While Roman Jewelers earned plenty of publicity for its 25th anniversary efforts, Shor says the hefty ­investment, which included a full-page ad in the local newspaper thanking the community for its patronage, was aimed at generating goodwill above all else.

“We wanted to mark this milestone with something people would remember, and a 25-percent-off sale just doesn’t create memories,” Shor says. “Though we gave a lot here, I believe we created special feelings that will come back to us tenfold.”

A Day to Engage

Sophie Shor and daughter Lucy Zimmerman holding one of the Finders Keepers prizes hidden around Flemington, N.J.

In the run-up to last year’s 40th anniversary of Astrein’s Creative Jewelers, owner Gary Astrein and his marketing director (and daughter), Kyle, considered ways to celebrate the milestone with a customer-centric social event.

“A sale felt like a tired idea,” he says. “We wanted something that would really engage our customers.”

Astrein’s teamed with the Michigan Humane Society to stage Wags & Tags outside of Astrein’s Birmingham, Mich., storefront on Sept. 13, where customers could purchase a custom sterling silver dog tag. The buzz created by the event—which also featured a photo booth for customers to take photos with each other and their pups—brought plenty of attention to the newly remodeled store and resulted in the sale of 75 dog tags. “It was a lighthearted and fun event that people really responded to, especially given how big of a dog town Birmingham is,” Astrein says.

Representatives of 25 local charities gather to celebrate with Roman Jewelers on its “Day of Giving.”

In view of its inaugural success, Astrein is considering making Wags & Tags an annual event, though he plans to better capitalize on the Michigan Humane Society’s database to drive additional traffic. “Because this was our first time, we intentionally held the reins on promotion,” he says. “We can be more aggressive in the future.”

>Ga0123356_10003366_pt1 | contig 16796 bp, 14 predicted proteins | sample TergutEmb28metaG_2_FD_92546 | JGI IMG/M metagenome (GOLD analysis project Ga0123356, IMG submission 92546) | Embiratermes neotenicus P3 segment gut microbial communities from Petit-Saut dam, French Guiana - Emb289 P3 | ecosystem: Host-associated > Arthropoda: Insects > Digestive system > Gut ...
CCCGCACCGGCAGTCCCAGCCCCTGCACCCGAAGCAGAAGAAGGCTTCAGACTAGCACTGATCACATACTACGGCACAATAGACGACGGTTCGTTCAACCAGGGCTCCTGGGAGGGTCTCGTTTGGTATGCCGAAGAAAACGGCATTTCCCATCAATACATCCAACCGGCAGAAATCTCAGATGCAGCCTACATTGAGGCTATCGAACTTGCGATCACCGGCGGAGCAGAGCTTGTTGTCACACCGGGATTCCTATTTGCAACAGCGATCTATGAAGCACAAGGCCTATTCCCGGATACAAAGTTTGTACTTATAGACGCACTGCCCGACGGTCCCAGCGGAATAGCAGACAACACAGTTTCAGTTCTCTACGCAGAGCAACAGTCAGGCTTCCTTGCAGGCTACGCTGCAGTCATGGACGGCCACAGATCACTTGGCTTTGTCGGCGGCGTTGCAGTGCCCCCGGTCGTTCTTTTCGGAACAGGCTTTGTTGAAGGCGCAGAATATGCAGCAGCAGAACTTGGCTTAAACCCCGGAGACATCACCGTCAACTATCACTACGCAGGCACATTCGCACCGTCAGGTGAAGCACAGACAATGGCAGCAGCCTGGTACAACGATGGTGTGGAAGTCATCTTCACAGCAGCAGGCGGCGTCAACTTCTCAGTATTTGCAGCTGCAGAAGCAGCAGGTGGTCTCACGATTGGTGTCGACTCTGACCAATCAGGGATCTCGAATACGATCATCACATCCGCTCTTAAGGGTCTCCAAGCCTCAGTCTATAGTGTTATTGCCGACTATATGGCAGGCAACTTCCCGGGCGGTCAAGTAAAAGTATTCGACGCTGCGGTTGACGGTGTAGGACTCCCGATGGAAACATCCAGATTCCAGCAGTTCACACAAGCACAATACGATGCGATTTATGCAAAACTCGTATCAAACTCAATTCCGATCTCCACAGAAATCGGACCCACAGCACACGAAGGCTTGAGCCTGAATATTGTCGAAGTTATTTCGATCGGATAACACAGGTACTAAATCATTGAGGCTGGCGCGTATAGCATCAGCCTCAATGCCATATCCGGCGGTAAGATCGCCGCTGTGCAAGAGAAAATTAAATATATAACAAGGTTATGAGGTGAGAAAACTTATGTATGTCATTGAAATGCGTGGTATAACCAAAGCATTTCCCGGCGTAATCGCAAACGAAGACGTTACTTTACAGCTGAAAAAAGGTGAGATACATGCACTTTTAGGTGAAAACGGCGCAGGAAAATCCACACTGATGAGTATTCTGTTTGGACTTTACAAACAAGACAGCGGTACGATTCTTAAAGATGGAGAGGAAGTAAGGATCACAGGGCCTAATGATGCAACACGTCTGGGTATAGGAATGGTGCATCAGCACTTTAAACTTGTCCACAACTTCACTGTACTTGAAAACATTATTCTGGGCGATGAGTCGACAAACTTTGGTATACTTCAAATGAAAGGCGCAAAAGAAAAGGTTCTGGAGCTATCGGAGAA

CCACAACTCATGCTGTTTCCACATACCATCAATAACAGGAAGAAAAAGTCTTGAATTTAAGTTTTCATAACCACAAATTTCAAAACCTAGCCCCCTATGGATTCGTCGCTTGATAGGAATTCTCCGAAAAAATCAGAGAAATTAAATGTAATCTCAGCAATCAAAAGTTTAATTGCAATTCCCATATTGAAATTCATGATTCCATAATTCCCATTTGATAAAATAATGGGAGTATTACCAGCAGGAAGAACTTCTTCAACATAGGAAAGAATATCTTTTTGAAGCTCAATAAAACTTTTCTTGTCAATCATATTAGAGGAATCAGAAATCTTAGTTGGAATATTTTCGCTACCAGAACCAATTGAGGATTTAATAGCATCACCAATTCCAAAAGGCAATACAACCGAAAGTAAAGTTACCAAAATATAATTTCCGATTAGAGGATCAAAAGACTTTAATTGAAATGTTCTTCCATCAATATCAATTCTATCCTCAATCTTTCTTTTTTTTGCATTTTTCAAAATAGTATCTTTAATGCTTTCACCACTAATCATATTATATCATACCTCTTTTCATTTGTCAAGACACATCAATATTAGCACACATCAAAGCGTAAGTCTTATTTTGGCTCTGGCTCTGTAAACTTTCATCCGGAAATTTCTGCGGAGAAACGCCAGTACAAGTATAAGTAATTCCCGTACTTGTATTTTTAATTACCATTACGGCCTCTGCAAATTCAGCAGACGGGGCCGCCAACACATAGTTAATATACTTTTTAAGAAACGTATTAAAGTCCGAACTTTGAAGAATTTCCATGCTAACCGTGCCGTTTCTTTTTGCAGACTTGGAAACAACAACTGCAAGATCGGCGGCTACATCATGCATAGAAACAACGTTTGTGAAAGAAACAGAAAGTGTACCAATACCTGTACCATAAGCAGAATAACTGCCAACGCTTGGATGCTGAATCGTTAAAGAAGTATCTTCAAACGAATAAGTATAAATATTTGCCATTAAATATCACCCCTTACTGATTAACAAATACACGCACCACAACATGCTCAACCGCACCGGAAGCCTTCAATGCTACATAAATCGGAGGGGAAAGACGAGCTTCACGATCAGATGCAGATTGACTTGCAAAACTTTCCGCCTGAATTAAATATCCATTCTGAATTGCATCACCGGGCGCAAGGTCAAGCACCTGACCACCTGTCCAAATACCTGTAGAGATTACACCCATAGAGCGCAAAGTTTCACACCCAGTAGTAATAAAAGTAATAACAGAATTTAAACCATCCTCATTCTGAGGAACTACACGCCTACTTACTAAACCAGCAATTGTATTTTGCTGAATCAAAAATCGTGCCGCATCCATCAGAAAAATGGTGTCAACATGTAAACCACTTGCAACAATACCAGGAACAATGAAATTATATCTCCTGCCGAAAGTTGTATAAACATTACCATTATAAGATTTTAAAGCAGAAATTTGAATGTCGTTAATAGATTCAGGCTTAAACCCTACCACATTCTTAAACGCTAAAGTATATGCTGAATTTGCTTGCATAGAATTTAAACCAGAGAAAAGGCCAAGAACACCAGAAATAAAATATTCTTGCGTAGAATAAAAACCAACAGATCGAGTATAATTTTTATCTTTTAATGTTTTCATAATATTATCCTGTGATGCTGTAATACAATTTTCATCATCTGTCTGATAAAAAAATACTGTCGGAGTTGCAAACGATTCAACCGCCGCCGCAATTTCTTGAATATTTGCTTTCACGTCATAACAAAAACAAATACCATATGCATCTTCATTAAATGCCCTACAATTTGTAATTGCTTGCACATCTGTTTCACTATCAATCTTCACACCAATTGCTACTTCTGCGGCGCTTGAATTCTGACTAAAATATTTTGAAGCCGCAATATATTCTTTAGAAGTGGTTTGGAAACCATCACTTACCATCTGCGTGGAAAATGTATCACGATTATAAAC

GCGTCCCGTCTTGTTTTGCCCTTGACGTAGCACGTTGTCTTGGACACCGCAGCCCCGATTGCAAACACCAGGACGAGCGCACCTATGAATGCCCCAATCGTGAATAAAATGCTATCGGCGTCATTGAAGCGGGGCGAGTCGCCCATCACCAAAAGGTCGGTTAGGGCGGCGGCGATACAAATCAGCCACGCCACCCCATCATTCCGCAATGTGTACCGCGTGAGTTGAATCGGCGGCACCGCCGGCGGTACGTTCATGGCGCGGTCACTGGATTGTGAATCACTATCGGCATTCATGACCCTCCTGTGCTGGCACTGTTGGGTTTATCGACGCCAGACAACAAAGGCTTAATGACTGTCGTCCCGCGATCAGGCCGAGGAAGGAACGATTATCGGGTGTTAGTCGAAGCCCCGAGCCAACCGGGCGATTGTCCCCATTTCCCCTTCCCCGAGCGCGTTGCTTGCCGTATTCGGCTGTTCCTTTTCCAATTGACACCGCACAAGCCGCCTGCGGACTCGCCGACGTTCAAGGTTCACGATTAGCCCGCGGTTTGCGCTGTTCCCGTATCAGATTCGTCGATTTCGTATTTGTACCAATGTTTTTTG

With proceeds from the $30 tags going to the Humane Society, Astrein says profit was not the promotion’s primary goal. Customers did, however, have to return to the store to pick up their engraved tag, which Astrein’s staff manufactured, cleaned, and polished. “That did offer us the opportunity for follow-up sales and made plenty of people more familiar with us,” he says.

A Day to Energize

Challenging the notion that anniversary celebrations should be limited to years ending in 0 or 5, Anfesa’s Jewelers in ­Garner, N.C., hosted a 22nd anniversary blowout sale on Sept. 5. Opening its doors at 5 p.m., Anfesa’s discounted all in-stock jewelry 50 percent for 2 hours and 22 minutes.

Owner Anfesa Matthews marketed the event through radio ads, an e-mail blast to customers, and social media. On the day of the sale, a local radio station’s three-hour live broadcast from the store included a countdown to the 5 p.m. opening. With nine staff members on the floor, Matthews prioritized efficiency. She had six point-of-sale machines running and boxes and bags at the ready. “Nobody had to head into the back for anything,” Matthews says, adding that the sale did not include her newest inventory.

A sample of the Finders Keepers hint graphic Roman Jewelers posted for the first 25 days of October

By night’s end, Matthews had recorded the single largest revenue day in her store’s history, selling 289 pieces of jewelry ranging from diamond fashion and wedding bands to a $26,000 yellow diamond necklace. Though Matthews acknowledges “the typical margins weren’t there,” profits nevertheless hovered around 30 percent, while she also pushed languishing inventory out the door.

“The timing and rush of this event made it something very different than anything else I had ever experienced,” Matthews says. “I love action and this gave it to me.”